I once had a friend over who is from Scotland. She brought with her a Monty Python movie, which we popped into the DVD player. While watching it, she laughed uproariously, in a way I’d never seen before. And although I found the movie somewhat amusing, it was not my thing. I got more amusement out of watching her.
Another time, I went to an international deaf conference. At one point, I decided to go to a large gathering where people would get on stage and share jokes. Although I am not fluent in American Sign Language (ASL), I knew enough that I understood the jokes, but didn’t find them particularly funny, but all, and I mean all of the deaf folks there could barely keep it together.
One thing that always works for me is to watch comedies. As I said, I know we all have different senses of humor, but just in case our tastes are similar and you could use a laugh, here’s a list of movies and actors that might work for you:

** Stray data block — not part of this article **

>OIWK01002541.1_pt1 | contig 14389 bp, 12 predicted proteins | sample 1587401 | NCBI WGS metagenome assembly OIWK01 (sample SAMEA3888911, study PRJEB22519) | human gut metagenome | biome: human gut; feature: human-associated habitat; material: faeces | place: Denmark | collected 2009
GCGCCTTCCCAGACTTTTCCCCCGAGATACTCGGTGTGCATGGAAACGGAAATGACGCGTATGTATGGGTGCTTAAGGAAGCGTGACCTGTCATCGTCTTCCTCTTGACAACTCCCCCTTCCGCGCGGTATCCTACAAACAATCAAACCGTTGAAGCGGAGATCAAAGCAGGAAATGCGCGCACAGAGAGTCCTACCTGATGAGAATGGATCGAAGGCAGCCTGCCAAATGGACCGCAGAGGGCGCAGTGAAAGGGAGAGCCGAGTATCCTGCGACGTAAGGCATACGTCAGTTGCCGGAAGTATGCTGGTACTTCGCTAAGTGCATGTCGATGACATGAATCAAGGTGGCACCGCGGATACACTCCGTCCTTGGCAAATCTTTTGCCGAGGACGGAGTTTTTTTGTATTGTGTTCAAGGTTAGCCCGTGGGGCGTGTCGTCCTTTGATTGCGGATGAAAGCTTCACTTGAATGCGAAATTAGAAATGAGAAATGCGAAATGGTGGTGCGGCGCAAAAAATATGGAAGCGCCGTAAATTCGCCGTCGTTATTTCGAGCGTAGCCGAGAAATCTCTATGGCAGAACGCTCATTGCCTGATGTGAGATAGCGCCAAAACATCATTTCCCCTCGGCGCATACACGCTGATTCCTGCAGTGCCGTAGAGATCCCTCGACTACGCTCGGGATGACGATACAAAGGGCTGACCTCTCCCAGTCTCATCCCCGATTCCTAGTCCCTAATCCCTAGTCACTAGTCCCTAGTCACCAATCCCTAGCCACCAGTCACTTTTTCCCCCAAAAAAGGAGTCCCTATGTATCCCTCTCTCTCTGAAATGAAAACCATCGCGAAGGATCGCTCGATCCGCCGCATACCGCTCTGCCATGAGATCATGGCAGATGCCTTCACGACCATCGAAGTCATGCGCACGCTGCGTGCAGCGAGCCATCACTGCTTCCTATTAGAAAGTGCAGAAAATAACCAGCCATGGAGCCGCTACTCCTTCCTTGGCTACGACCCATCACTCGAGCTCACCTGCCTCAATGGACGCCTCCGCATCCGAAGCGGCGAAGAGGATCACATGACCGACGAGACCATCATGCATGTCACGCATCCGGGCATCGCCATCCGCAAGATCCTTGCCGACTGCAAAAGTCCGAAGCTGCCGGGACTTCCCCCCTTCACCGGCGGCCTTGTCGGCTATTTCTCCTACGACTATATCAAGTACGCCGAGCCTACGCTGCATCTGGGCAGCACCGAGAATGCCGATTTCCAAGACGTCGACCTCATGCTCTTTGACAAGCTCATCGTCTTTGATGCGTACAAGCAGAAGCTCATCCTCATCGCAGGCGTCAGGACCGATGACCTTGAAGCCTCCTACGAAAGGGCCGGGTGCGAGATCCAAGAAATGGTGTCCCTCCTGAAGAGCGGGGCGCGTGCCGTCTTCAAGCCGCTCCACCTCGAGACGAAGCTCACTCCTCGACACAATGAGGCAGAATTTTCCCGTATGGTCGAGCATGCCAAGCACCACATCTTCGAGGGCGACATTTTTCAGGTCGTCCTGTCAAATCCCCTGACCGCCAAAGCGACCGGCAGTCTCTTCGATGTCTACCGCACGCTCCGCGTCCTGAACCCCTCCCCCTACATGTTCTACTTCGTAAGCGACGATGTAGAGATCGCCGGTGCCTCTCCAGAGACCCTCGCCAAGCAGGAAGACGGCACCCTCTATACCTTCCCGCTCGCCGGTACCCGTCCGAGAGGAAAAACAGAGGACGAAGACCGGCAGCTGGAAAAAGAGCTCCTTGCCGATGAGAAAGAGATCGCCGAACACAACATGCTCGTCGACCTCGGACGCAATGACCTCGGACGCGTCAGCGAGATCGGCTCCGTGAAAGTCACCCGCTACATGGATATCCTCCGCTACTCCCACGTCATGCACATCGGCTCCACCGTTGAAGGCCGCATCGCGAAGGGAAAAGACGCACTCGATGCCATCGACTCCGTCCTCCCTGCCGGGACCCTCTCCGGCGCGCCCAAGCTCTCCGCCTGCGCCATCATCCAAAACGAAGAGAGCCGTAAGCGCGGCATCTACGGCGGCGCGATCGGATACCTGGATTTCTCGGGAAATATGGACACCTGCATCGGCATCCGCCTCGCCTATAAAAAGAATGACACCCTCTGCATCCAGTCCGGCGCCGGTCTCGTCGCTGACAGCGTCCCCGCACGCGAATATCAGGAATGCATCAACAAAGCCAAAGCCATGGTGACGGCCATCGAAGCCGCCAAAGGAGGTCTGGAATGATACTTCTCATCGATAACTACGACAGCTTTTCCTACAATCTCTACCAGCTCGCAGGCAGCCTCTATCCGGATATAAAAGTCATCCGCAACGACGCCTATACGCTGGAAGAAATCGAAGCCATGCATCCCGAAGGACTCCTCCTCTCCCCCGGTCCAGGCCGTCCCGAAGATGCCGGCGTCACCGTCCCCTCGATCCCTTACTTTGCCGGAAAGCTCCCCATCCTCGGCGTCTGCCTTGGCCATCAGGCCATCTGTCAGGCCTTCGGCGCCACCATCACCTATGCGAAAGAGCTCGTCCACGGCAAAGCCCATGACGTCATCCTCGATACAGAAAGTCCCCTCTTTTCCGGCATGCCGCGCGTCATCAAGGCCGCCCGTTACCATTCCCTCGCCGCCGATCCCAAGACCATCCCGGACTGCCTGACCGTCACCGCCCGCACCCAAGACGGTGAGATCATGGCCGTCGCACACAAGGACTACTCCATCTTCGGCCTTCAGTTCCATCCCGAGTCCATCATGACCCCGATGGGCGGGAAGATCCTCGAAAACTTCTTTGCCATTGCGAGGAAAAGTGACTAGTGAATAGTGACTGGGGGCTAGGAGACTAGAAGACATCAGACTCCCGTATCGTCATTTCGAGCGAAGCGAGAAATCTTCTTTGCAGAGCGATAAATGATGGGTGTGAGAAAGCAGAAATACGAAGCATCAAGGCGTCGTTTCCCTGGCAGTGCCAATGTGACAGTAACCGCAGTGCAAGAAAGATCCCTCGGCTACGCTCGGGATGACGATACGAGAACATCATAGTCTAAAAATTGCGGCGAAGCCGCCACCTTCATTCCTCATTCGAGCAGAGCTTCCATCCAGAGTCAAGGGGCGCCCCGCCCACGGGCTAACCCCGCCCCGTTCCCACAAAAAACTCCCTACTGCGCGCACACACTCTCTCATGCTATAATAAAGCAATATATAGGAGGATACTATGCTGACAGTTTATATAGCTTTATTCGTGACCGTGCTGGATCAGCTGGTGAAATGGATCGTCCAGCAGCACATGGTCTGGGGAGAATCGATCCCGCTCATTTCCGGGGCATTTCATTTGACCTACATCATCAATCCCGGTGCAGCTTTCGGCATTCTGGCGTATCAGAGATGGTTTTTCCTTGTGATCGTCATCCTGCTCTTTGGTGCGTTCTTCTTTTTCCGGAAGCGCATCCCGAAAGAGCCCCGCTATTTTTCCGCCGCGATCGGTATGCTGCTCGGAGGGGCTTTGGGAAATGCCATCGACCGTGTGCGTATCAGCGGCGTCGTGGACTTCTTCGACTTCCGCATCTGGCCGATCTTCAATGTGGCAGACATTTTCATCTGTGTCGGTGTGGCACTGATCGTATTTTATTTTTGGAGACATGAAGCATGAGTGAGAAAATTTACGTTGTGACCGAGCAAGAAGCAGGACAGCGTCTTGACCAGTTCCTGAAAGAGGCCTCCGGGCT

– I love Robin Williams. Two of my favorites are The Birdcage and Nine Months.
– All Marx Brothers movies
– Meet the Parents and Meet the Fockers
– Whoopi Goldberg in Sister Act and Sister Act 2: Back in the Habit
– Steve Martin
– Chris Rock – especially his stand-up
– Larry David (if you’re looking for politically incorrect humor)
– Lily Tomlin
– Hugh Grant (if you’re looking for dry humor)
– Margaret Cho, stand-up routines (if you’re looking for irreverent humor)
And I don’t particularly like her movies, but I love Ellen DeGeneres. She’s a goofball.
Of course, there’s always YouTube: Giggling babies
“Babies Laughing at Dogs” https://youtu.be/PuNLqr0oZeo